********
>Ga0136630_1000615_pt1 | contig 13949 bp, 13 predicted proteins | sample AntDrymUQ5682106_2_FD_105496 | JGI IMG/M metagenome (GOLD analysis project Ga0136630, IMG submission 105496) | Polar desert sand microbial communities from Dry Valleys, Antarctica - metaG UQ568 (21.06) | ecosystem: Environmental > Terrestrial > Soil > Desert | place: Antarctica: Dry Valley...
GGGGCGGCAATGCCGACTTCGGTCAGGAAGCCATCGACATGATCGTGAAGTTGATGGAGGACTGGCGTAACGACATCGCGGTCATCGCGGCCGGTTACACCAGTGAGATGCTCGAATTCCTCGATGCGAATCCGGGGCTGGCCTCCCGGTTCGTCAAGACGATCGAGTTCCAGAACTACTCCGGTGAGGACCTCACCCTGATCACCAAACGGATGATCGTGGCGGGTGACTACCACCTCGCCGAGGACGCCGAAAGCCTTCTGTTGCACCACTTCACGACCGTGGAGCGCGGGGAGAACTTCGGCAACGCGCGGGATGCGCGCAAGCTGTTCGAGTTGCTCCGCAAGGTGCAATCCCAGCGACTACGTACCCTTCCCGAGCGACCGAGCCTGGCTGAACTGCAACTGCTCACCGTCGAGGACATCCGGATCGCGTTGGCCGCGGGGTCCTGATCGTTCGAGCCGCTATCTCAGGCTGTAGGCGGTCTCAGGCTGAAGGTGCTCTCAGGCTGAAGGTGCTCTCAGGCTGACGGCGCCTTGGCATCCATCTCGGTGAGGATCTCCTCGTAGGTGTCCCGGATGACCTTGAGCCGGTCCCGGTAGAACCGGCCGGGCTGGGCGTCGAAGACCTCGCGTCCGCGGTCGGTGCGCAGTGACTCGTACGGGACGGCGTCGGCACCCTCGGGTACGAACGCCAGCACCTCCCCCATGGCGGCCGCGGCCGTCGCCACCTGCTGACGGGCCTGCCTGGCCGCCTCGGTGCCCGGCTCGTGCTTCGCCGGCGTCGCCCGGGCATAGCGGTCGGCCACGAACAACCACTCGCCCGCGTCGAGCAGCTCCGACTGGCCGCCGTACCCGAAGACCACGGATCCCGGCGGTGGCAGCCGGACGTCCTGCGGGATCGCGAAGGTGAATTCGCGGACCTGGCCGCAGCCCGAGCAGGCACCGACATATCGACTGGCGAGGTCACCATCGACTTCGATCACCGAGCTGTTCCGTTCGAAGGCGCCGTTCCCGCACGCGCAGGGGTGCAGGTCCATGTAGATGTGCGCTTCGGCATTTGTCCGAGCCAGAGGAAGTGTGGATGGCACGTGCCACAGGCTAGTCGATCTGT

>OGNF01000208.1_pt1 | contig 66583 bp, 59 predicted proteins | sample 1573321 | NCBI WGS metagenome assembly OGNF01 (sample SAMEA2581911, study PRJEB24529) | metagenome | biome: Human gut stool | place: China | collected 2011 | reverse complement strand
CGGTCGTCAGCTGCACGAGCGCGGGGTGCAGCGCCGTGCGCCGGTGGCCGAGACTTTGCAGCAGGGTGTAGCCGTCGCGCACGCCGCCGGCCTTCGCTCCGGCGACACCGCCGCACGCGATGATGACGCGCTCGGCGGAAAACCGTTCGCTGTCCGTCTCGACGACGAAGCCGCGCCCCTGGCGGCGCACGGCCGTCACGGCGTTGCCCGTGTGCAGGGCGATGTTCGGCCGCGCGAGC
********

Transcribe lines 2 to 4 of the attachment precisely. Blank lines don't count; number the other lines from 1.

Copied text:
GGGGCGGCAATGCCGACTTCGGTCAGGAAGCCATCGACATGATCGTGAAGTTGATGGAGGACTGGCGTAACGACATCGCGGTCATCGCGGCCGGTTACACCAGTGAGATGCTCGAATTCCTCGATGCGAATCCGGGGCTGGCCTCCCGGTTCGTCAAGACGATCGAGTTCCAGAACTACTCCGGTGAGGACCTCACCCTGATCACCAAACGGATGATCGTGGCGGGTGACTACCACCTCGCCGAGGACGCCGAAAGCCTTCTGTTGCACCACTTCACGACCGTGGAGCGCGGGGAGAACTTCGGCAACGCGCGGGATGCGCGCAAGCTGTTCGAGTTGCTCCGCAAGGTGCAATCCCAGCGACTACGTACCCTTCCCGAGCGACCGAGCCTGGCTGAACTGCAACTGCTCACCGTCGAGGACATCCGGATCGCGTTGGCCGCGGGGTCCTGATCGTTCGAGCCGCTATCTCAGGCTGTAGGCGGTCTCAGGCTGAAGGTGCTCTCAGGCTGAAGGTGCTCTCAGGCTGACGGCGCCTTGGCATCCATCTCGGTGAGGATCTCCTCGTAGGTGTCCCGGATGACCTTGAGCCGGTCCCGGTAGAACCGGCCGGGCTGGGCGTCGAAGACCTCGCGTCCGCGGTCGGTGCGCAGTGACTCGTACGGGACGGCGTCGGCACCCTCGGGTACGAACGCCAGCACCTCCCCCATGGCGGCCGCGGCCGTCGCCACCTGCTGACGGGCCTGCCTGGCCGCCTCGGTGCCCGGCTCGTGCTTCGCCGGCGTCGCCCGGGCATAGCGGTCGGCCACGAACAACCACTCGCCCGCGTCGAGCAGCTCCGACTGGCCGCCGTACCCGAAGACCACGGATCCCGGCGGTGGCAGCCGGACGTCCTGCGGGATCGCGAAGGTGAATTCGCGGACCTGGCCGCAGCCCGAGCAGGCACCGACATATCGACTGGCGAGGTCACCATCGACTTCGATCACCGAGCTGTTCCGTTCGAAGGCGCCGTTCCCGCACGCGCAGGGGTGCAGGTCCATGTAGATGTGCGCTTCGGCATTTGTCCGAGCCAGAGGAAGTGTGGATGGCACGTGCCACAGGCTAGTCGATCTGT

>OGNF01000208.1_pt1 | contig 66583 bp, 59 predicted proteins | sample 1573321 | NCBI WGS metagenome assembly OGNF01 (sample SAMEA2581911, study PRJEB24529) | metagenome | biome: Human gut stool | place: China | collected 2011 | reverse complement strand
CGGTCGTCAGCTGCACGAGCGCGGGGTGCAGCGCCGTGCGCCGGTGGCCGAGACTTTGCAGCAGGGTGTAGCCGTCGCGCACGCCGCCGGCCTTCGCTCCGGCGACACCGCCGCACGCGATGATGACGCGCTCGGCGGAAAACCGTTCGCTGTCCGTCTCGACGACGAAGCCGCGCCCCTGGCGGCGCACGGCCGTCACGGCGTTGCCCGTGTGCAGGGCGATGTTCGGCCGCGCGAGC